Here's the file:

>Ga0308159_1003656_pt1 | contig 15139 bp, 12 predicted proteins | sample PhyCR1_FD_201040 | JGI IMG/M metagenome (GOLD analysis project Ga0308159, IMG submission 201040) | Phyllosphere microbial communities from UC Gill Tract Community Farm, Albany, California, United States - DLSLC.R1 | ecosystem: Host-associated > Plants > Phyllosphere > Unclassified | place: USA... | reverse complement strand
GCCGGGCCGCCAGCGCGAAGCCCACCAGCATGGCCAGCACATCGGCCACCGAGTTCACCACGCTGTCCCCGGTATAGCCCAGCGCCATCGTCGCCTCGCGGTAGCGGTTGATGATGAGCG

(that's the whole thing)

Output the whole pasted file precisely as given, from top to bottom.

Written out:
>Ga0308159_1003656_pt1 | contig 15139 bp, 12 predicted proteins | sample PhyCR1_FD_201040 | JGI IMG/M metagenome (GOLD analysis project Ga0308159, IMG submission 201040) | Phyllosphere microbial communities from UC Gill Tract Community Farm, Albany, California, United States - DLSLC.R1 | ecosystem: Host-associated > Plants > Phyllosphere > Unclassified | place: USA... | reverse complement strand
GCCGGGCCGCCAGCGCGAAGCCCACCAGCATGGCCAGCACATCGGCCACCGAGTTCACCACGCTGTCCCCGGTATAGCCCAGCGCCATCGTCGCCTCGCGGTAGCGGTTGATGATGAGCG